[OpenWrt-Devel] IPv6 firewall and Port Control Protocol (Was: Barrier Breaker 14.07-rc1)

David Lang david at lang.hm
Fri Jul 18 03:22:11 EDT 2014

by the way, link local addresses are not going to be used for these devices, 
because they will all have some 'cloud' feature that will require they have a 
way to phone home.

David Lang

On Fri, 18 Jul 2014, David Lang wrote:

> Every IPv4 home router I have seen defaults to 'block all incoming, unless 
> something on the inside opens it'
> If IPv6 routers end up being wide open, then we are going to start seeing 
> people getting compromized and the analysis being that it was through IPv6 
> and it will get an (undeserved) reputation of being less secure than IPv4 
> just because stupid vendors are going to have their stuff exposed.
> We've seen worms specifically targeting printers in the past, what makes you 
> think we aren't going to see things like that exploiting NAS devices, DNLA 
> servers, thermostats, etc?
> You would be horrified to see what passes for security in the Internet of 
> Things. A lot of that software makes me think of stuff from the '70s and 
> early '80s. I've seen devices manufactured in 2012 that used 4 bits for the 
> year (with the epoc being Jan 1 2010)!!
> The horror stories that you have heard about how insecure SCADA and other 
> industrial devices are are not exaggerations, if anything they understate the 
> problems.
> think about the early Internet protocols (SNMP and tFTP), and think about 
> systems that make them look sane and perfectly reasonable.
> Exposing these systems to inbound connections from anywhere on the Internet 
> is irresponsible.
> Now, if these devices make a connection out to phone home, allowing that home 
> to reach back is reasonable, and supporting things like upnp to allow devices 
> to specifically open up inbound connections are reasonable. I'm not saying 
> that it needs to be as hard to configure as getting in through IPv4 NAT, but 
> it should NOT be the 'open end-to-end Internet the way $DIETY intended'
> look at how easy it is to 'root' phones, where the company involved is at 
> least reasonable competent in writing software. For a lot of the IoT devices, 
> the Internet is a rushed, tacked on addition (they already needed a processor 
> to manage something, so spend a few cents more and now they can advertise 
> this mobile device app). Try using some of these apps and devices and see how 
> horrific the software is.
> David Lang
>> cheers!
>>> Yes, it would be ideal if every host was locked down so that it was safe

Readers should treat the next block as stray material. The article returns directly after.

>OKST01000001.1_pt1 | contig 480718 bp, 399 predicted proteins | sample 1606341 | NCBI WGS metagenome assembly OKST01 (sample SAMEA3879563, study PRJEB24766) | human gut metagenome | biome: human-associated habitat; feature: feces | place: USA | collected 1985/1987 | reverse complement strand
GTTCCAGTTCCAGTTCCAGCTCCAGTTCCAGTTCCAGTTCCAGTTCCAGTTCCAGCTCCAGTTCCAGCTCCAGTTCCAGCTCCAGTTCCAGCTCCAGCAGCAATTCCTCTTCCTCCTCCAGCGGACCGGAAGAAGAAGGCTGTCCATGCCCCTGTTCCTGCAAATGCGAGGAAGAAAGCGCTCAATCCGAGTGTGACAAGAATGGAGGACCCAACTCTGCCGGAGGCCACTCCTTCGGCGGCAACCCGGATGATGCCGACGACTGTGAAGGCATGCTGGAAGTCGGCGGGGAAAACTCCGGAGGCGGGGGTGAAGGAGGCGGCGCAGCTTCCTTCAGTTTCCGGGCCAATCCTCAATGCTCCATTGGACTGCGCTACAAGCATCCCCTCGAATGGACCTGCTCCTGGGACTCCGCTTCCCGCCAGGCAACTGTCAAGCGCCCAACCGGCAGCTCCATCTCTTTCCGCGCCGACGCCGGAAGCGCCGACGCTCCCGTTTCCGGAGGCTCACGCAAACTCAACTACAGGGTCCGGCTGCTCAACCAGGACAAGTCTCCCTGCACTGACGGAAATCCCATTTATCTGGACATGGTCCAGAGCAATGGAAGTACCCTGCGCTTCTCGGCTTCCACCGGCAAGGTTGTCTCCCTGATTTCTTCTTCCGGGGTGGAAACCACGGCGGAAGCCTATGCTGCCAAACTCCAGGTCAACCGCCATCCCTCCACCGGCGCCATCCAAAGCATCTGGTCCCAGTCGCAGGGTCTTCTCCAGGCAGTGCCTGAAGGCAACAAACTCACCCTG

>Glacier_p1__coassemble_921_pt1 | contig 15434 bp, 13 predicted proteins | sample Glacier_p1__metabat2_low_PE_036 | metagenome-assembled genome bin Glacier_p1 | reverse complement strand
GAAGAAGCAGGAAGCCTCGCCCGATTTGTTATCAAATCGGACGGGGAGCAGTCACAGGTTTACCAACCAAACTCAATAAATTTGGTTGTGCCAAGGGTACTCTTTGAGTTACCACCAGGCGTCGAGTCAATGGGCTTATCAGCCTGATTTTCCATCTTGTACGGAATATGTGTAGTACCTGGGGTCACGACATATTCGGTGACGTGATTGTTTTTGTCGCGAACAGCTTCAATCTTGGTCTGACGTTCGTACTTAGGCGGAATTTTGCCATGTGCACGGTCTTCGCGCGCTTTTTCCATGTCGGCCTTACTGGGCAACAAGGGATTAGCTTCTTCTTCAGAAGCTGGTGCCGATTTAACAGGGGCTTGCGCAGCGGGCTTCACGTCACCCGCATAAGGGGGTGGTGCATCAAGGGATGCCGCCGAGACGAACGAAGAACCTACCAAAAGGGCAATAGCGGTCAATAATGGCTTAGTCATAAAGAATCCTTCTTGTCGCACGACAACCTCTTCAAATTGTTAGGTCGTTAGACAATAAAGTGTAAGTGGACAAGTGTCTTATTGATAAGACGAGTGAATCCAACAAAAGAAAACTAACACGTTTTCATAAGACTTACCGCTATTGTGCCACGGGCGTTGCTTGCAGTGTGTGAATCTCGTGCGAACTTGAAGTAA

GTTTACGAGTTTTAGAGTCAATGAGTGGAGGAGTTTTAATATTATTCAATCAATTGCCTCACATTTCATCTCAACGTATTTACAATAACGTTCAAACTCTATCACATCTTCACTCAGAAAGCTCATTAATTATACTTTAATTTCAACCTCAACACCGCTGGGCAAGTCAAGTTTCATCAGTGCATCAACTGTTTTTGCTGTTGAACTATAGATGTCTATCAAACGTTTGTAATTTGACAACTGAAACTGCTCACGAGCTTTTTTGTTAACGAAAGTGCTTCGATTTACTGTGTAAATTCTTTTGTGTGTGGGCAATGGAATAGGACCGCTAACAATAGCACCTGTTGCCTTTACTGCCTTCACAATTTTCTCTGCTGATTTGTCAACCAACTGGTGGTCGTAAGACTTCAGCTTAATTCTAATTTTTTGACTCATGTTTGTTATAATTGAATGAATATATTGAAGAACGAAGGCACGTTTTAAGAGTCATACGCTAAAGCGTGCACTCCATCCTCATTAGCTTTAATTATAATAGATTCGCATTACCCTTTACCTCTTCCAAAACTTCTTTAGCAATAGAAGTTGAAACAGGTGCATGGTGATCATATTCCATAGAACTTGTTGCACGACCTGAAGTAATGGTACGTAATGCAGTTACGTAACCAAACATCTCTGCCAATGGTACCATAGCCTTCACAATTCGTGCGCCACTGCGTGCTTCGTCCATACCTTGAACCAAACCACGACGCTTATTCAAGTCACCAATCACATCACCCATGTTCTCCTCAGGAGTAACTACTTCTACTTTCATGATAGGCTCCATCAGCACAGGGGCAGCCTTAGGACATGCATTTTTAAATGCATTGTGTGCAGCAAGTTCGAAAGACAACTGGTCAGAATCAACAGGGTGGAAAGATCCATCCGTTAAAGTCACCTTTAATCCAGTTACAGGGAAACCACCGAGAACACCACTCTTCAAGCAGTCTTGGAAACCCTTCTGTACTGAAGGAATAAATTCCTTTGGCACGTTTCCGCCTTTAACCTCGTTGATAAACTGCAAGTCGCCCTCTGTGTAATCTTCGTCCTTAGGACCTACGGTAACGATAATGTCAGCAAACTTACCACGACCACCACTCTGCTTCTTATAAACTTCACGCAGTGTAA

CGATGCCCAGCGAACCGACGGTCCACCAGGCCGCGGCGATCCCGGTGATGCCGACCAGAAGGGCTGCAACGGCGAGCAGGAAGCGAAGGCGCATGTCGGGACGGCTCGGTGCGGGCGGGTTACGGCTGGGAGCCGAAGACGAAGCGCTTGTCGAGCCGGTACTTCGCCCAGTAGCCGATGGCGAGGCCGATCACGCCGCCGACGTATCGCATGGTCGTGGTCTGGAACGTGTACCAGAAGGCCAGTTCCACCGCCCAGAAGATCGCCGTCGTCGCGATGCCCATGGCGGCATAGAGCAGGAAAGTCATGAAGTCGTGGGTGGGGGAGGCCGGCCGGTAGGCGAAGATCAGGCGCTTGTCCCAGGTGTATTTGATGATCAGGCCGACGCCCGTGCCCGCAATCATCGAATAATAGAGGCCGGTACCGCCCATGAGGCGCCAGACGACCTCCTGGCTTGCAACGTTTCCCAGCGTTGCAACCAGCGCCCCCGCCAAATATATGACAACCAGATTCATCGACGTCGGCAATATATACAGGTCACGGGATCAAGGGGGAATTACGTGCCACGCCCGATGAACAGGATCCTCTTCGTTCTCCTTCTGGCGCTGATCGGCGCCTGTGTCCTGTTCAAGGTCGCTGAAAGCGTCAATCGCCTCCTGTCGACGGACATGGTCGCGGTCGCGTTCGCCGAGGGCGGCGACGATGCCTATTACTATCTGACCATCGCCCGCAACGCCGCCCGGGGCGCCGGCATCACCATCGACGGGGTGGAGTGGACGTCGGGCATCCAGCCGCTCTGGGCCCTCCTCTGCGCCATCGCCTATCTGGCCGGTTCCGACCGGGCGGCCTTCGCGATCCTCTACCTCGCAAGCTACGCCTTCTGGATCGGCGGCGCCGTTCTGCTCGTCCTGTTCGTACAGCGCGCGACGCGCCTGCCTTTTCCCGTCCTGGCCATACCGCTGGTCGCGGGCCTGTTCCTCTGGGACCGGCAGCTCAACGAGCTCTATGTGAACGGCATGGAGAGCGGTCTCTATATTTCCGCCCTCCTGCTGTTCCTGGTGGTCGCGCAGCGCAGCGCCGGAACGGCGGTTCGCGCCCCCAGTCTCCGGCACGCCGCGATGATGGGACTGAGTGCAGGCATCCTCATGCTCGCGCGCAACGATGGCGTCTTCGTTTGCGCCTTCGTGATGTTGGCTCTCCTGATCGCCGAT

>>> for them to be exposed.
>>> But that's not the world we live in.
>>> David Lang
>>> On Wed, 16 Jul 2014, Lyme Marionette wrote:
>>>> ----- Original Message -----
>>>> On Wednesday, July 16, 2014 2:10:53 PM "Gui Iribarren"
>>>> <gui at altermundi.net> wrote:
>>>>> Benjamin is giving some great examples of real-world scenarios where
>>>>> an
>>>>> default-open firewall simplifies administration,
>>>>> and where a default-closed firewall would be not only unnecessary
>>>>> (provides no benefits), but would indeed complicate setting up
>>>>> things.
>>>> There have been many good arguments posted on this subject and to
>>>> throw my opinion in, it a question of effort and expectations.
>>>> I think everyone can agree that:
>>>> -It takes equal effort to turn a firewall on, as it does to turn one off.
>>>> -It takes equal effort to create a specific block list, as it does to
>>>> create a specific allow list.
>>>> -UPnP is not included by default for either the ipv4 or ipv6 stacks.
>>>> I would also go further to suggest that:
>>>> -Consistency is good, even if it consistent for superficial reasons.
>>>> We know that, for NAT reasons, that the ipv4 stack by default blocks
>>>> incoming connections:
>>>> -Because it doesn't know by default where to route them.
>>>> -ipv4 end-points have been traditionally insecure.
>>>> The two ways to get around this (for gaming, etc):
>>>> -Through setting firewall rules to route the traffic to an end-point.
>>>> -Through the use of UPnP (which is used by most games to host, and
>>>> gaming consoles).
>>>> With the adoption of ipv6 there is the opportunity to change this
>>>> behaviour such that instead of incoming traffic being restricted for
>>>> technical reasons, that incoming traffic is routed to the correct
>>>> end-point.
>>>> However, that begs the questions:
>>>> A) Is that consistent with what people would expect?
>>>> B) Are ipv6 end-points secure by design?
>>>> In regards to A, from the mindset of a non-technical user, would wager
>>>> that the answer is 'no'. Even though there is a change in technology
>>>> with ipv6, the ipv6 technology fulfills the same role as ipv4 and this
>>>> could be seen as opposing direction between the two. This would likely
>>>> catch many end-users by surprize unless they read the small print
>>>> regarding this.
>>>> As for B, given my view of software development, applications,
>>>> networks, etc (I've been in the IT business for over 25 years now) I
>>>> would wager that 80% of applications are secure, and that the 0ther
>>>> 20% make the potential change in policy very risky.
>>>> IMO, which others may disagree with, would be to include UPnP by
>>>> default which would/should resolve most of the hosting issues.
>>>> Thanks.
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